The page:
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Govt. express concerns over civilian deaths

US Gen. rejects UNAMA’s methods and findings

 AT News Report

KABUL: The government of Afghanistan shares UNAMA’s concern about the increase in civilian deaths from the first to the second quarter of 2019, the Office of National Security Council said in a statement on Tuesday.

Moreover, a U.S. General in Afghanistan rejected UNAMA’s methods and findings.  

The UN report finds that armed opposition groups continue to be responsible for the majority of civilian casualties. As the government redoubles its efforts for peace, we are taking concrete steps to protect civilians from enemy attack, reduce civilian casualties during combat operations, and provide aid to civilian survivors and the displaced, the statement added.

The three-pronged approach – protection, mitigation and relief – remains a priority at the highest levels of government and security sector leadership, the statement added.

According to the statement in protection efforts the country’s security forces seized at least 27 tons of explosives in the first six months of the year, saving countless lives.

The National Disaster Management Authority’s demining operation has cleared 20,996 unexploded ordnances, IEDs and antipersonnel mines, reducing civilian casualties from these sources from 682 in the first six months of 2018 to 544 in the comparable period this year, the statement said, adding the security sector continues to remain vigilant in protecting our citizens from harm.

In Mitigation, the statement said in June 2019, President Ghani issued a directive to all security sector leaders to take prompt and concrete measures to protect civilian lives during conflict. In July, the National Security Council established a committee to study civilian protection trends and help craft policy responses to mitigate the war’s effects on civilians.

The Ministry of Defense, which oversees the Afghan Air Force, completed training workshops for high-level officials in five military corps across the country, the statement said, adding the National Security Council is exploring further civilian protection measures, including training for security forces and policy and operational responses.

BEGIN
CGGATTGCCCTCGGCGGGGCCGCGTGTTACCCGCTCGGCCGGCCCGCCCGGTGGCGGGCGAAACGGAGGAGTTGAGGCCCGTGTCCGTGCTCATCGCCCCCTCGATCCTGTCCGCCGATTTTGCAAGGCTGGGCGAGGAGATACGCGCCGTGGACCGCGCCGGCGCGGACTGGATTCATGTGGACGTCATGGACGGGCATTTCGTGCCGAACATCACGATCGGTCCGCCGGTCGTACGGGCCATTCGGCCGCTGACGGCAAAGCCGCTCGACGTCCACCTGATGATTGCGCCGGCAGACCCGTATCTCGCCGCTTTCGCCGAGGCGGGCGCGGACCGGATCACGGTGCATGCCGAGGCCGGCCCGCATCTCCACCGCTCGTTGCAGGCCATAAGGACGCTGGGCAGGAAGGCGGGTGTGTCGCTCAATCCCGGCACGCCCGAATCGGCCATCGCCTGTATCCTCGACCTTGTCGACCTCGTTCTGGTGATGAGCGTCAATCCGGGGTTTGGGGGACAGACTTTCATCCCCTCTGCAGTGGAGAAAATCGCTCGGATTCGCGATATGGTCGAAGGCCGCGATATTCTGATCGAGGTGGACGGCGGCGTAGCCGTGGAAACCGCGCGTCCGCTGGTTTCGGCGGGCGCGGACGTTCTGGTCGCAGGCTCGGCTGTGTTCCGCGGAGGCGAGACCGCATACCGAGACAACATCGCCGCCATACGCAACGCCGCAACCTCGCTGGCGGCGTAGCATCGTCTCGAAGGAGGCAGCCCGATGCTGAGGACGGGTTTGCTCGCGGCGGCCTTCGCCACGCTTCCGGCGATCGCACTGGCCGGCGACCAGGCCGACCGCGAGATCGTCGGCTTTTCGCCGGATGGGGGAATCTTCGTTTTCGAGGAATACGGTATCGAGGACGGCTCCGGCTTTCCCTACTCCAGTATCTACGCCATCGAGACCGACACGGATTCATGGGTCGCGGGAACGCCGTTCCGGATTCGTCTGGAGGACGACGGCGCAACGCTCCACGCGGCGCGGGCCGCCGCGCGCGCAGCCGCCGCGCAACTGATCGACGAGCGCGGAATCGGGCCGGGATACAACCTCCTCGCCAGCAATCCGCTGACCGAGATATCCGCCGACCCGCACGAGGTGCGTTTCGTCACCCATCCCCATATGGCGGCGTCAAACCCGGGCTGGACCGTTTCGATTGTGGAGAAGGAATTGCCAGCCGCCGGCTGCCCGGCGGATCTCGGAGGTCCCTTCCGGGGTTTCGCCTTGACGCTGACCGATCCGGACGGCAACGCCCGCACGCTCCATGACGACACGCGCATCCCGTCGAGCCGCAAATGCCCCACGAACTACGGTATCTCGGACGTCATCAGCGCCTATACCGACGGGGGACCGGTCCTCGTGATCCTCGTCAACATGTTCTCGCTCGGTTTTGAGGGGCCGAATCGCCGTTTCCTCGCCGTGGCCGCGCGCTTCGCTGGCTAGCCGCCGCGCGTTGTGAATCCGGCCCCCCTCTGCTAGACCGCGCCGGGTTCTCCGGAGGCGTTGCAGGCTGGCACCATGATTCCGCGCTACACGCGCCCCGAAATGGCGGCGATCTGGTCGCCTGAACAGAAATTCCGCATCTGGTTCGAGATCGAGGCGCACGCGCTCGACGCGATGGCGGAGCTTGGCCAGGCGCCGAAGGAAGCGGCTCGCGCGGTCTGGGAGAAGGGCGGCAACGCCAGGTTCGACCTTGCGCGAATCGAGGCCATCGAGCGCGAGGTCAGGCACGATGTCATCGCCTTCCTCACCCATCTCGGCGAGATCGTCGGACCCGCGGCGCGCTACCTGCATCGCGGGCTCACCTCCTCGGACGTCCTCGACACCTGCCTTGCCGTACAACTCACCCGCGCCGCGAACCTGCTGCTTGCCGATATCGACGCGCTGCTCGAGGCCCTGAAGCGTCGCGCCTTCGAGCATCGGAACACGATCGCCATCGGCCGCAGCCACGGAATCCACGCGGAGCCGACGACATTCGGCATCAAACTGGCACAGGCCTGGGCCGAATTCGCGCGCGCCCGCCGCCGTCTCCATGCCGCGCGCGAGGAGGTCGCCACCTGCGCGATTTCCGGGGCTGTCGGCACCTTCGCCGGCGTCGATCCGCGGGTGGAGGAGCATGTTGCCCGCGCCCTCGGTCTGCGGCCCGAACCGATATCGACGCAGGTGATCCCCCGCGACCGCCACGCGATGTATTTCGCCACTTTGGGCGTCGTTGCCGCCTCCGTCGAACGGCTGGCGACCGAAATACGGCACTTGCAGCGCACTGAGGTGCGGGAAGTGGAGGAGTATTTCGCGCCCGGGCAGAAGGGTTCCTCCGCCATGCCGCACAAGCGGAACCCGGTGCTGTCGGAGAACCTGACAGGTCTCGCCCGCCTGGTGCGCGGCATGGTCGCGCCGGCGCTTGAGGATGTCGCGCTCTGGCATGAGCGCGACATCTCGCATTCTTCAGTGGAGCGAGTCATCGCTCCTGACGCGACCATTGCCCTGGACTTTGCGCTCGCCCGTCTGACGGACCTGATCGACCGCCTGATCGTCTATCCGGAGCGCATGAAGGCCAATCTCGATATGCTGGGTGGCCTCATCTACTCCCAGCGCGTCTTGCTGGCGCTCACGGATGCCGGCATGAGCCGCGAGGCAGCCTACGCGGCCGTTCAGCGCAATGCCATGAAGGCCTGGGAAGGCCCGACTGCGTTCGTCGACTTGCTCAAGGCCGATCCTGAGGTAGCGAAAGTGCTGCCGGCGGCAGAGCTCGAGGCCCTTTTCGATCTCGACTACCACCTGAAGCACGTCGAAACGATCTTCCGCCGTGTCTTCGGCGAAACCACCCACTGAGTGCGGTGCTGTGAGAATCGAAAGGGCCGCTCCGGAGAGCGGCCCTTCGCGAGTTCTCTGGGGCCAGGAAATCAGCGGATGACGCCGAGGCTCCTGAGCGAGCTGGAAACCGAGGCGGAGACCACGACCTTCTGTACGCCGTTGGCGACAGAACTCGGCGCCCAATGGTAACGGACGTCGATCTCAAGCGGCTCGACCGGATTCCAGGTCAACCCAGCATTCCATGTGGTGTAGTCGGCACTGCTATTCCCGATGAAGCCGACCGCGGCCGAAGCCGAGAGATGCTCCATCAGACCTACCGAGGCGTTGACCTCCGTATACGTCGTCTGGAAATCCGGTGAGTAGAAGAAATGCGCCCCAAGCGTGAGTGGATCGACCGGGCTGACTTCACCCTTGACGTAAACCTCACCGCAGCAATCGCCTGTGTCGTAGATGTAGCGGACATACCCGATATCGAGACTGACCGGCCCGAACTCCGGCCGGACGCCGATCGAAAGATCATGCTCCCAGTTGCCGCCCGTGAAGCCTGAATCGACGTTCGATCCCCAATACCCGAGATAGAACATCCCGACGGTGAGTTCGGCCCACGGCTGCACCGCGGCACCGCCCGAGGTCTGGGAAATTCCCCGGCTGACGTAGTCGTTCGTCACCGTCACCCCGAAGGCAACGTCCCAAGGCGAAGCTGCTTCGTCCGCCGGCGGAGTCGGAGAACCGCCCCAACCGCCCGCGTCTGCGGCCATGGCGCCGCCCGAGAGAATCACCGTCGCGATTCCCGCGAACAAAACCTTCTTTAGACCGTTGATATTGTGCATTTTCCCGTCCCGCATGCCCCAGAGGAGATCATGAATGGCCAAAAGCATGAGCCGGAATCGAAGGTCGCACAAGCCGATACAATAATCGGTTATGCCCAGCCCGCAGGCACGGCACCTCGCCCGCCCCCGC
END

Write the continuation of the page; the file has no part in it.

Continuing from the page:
In parts of relief, the security council’s statement said that the Afghanistan National Disaster Management Authority helped 13,467 conflict-affected families with basic emergency supplies across the country in the first six months of 2019.

The government also provides support to communities receiving conflict-displaced families and facilitates humanitarian aid delivery by non-governmental organizations, the statement added. 

The enemy continues to attack civilian targets such as educational centers and hospitals. They stage their attacks from residential areas, exposing civilians to harm. In contrast, the Afghan National Security and Defense Forces make tireless efforts to suppress the enemy and protect civilians’ lives. Protection of civilians is the government’s constitutional duty and remains a top priority, the statement concluded.

“We assess and investigate all credible allegations of non-combatant casualties in this complex environment where as others intentionally target public areas, use civilians as human shields and attempt to hide the truth through lies and propaganda,” said Co. Sonny Leggett, USFOR-A Spokesman said.

He said, “our evidence collection is more thorough, evidentiary and accurate than UNAMA’s. We work closely with the Afghan Security Force leadership to prevent non-combatant casualties and investigate credible allegations. USFOR-A rejects UNAMA’s methods and findings.”

“Sources with limited information and conflicted motives are not always credible. We follow the highest standards of accuracy and accountability and always work to avoid harm to civilian non-combatants,” Col. Sonny added.

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